I have a stored procedure which is retrieving data using 20 tables. Sample of the procedure:

     CREATE PROCEDURE GetEnquiries 
        @EnquiryDate    DATETIME        = NULL

     DECLARE @querySELECT           VARCHAR(MAX) = ''
     DECLARE @queryWHERE            VARCHAR(MAX) = ''
     DECLARE @queryExtraColumns     VARCHAR(MAX) = ''
     DECLARE @queryReturnResults    VARCHAR(MAX) = ''

     --Create temp table
     SET    @querySELECT = '
                CREATE  TABLE   #tempResults 
                    EnquiryId       INT, 
                    Cost            Decimal(18,2),
                    CustomerName    VARCHAR(50),
                    EnquiryStatus   VARCHAR(50),
                    ContactNumber   VARCHAR(50),
                    NumberOfVisits  INT 
                ) '

     --Insert into temp table
     SET    @querySELECT = '            
                INSERT INTO #tempResults 
                    EnquiryId       , 
                    Cost            ,
                    CustomerName    ,
                    EnquiryStatus   ,
                ) '
     SET    @querySELECT = '
                    e.EnquiryId     , 
                    e.Cost          ,
                    c.CustomerName  ,
                    e.EnquiryStatus ,
            FROM    Enquiry e
                    INNER JOIN Customers c ON e.CustomerId = c.CustomerId '

     -- WHERE 
     IF(@EnquiryDate IS NOT NULL)
            SET @queryWHERE = @queryWHERE + ' CONVERT(VARCHAR(10),e.EnquiryDate,23) >= '  + ''''+ CONVERT(VARCHAR(10),@EnquiryDate,23) + ''''

     --- There are at least 14 parameters used in WHERE operation the above is just one of them
     -- Count NumberOfVisits
      SET   @queryExtraColumns = '
            ;WITH NumberOfVisits AS
                SELECT  t.EnquiryId, COUNT(EnquiryId) AS NumberOfVisits 
                FROM    NumberOfVisits v 
                        INNER JOIN #tempResults t ON v.EnquiryId = t.EnquiryId
                GROUP   BY t.EnquiryId

        UPDATE  #tempResults
        SET     NumberOfVisits = u.NumberOfVisits
        FROM    #tempResults t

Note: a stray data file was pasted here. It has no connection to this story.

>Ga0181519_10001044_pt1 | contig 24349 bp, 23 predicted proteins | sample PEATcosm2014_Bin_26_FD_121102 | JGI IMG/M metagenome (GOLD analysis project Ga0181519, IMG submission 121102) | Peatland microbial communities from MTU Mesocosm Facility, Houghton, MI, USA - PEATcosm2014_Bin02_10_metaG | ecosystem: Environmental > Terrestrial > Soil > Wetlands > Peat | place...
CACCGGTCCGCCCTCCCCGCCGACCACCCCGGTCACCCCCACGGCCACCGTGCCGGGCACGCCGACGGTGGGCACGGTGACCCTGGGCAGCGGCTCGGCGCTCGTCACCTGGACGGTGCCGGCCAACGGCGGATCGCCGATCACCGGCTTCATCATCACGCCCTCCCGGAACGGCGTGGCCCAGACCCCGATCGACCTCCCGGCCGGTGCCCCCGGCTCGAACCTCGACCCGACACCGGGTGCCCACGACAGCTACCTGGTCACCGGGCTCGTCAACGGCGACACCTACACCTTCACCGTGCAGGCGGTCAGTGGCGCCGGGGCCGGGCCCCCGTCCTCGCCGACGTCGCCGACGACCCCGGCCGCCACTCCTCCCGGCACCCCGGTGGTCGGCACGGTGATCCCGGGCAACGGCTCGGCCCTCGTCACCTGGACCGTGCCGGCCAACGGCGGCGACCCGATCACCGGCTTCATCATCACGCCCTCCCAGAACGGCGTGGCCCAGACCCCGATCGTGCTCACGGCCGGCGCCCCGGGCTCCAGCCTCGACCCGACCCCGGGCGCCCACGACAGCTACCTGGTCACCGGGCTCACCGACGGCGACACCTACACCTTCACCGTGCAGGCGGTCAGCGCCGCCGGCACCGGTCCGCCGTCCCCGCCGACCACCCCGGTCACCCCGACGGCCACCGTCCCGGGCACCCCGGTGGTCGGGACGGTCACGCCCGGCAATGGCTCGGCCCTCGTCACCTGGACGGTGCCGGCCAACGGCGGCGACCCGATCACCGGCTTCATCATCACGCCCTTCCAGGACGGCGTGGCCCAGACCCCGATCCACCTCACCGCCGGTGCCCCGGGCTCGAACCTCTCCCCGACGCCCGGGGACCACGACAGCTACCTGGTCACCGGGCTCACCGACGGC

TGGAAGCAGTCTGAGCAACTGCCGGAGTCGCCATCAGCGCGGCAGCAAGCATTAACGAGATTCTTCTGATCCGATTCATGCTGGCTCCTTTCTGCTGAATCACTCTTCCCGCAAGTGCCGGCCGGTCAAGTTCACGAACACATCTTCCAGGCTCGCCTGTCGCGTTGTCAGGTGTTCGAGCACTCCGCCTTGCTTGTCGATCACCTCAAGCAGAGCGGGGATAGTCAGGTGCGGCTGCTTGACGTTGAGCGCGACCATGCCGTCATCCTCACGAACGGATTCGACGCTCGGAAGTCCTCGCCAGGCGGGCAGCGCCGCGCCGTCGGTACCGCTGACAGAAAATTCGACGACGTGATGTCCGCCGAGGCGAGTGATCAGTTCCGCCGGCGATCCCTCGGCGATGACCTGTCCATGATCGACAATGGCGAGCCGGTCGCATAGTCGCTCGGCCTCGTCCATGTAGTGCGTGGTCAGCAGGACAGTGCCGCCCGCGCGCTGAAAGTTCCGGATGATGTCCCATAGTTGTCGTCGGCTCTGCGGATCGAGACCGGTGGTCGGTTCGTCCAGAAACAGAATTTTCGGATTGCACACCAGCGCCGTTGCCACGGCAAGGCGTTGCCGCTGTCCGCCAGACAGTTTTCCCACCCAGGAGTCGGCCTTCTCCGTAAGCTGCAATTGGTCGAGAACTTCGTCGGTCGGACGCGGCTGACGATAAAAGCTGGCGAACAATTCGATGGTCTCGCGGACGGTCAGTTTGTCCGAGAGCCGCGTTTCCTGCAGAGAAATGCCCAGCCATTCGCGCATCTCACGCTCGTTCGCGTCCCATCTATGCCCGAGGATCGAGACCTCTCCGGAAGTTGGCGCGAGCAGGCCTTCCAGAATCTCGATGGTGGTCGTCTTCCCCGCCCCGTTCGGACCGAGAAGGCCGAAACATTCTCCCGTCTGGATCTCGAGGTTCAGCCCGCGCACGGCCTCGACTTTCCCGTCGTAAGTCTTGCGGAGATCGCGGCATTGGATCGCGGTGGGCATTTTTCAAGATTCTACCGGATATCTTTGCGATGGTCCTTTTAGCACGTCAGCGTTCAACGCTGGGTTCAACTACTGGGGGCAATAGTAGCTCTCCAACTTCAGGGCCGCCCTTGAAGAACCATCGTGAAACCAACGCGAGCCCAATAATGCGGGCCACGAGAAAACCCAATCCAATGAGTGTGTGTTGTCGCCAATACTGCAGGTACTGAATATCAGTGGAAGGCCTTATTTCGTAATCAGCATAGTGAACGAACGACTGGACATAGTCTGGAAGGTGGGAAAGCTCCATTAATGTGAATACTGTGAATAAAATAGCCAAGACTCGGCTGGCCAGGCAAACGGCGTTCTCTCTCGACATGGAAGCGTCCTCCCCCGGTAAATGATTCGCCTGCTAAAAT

INNER JOIN NumberOfVisits u ON u.EnquiryId = t.EnquiryId


     -- return the results
     SET    @queryReturnResults = '
                    EnquiryId       , 
                    Cost            ,
                    CustomerName    ,
                    EnquiryStatus   ,
                    ContactNumber   ,
            FROM    #tempResults t 

     -- Combine all the strings + DROP the temp table
     -- PRINT(  @querySELECT + ' WHERE ' +  @queryWHERE + @queryExtraColumns +  @queryReturnResults + '  DROP TABLE #tempResults ') 
      EXEC( @querySELECT + ' WHERE ' +  @queryWHERE + @queryExtraColumns +  @queryReturnResults + '  DROP TABLE #tempResults ') 

Some facts:

  • The above procedure is the simple form of the Stored procedure i am working on.

  • I am using SQL Server 2008

  • My Actual procedure has 15 parameters, all of them are used in WHERE clause. If the value is provided for a parameter, the parameter is included in the WHERE clause otherwise not.

  • There are at least 10 columns whos value comes from the GROUP BY condition like the one "NumberOfVisits" given in the above procedure.

  • I have indexes on all the Primary Keys & Foreign Keys.

  • I have indexes on all the columns that are used in the WHERE clause.

  • I have indexes on all the columns that are used in the GROUP BY clause.


  • Q1: Is this is according to the best practice to create dynamic stored procedures following above pattern?

  • Q2: I got the output SQL of this procedure by using: -- PRINT( @querySELECT + ' WHERE ' + @queryWHERE + @queryExtraColumns + @queryReturnResults + ' DROP TABLE #tempResults ') when i run that SQL it took the same time that was taken by the stored procedure, why? is the SQL should take less time?

  • Q3: Is the above is the best practice to get the value of summary columns("NumberOfVisits") ?

  • Q4: is the above is the best way to create the WHERE clause dynamically?

  • Q5: Can i avoid the use of Temporary table by using some alternate in the above scenario?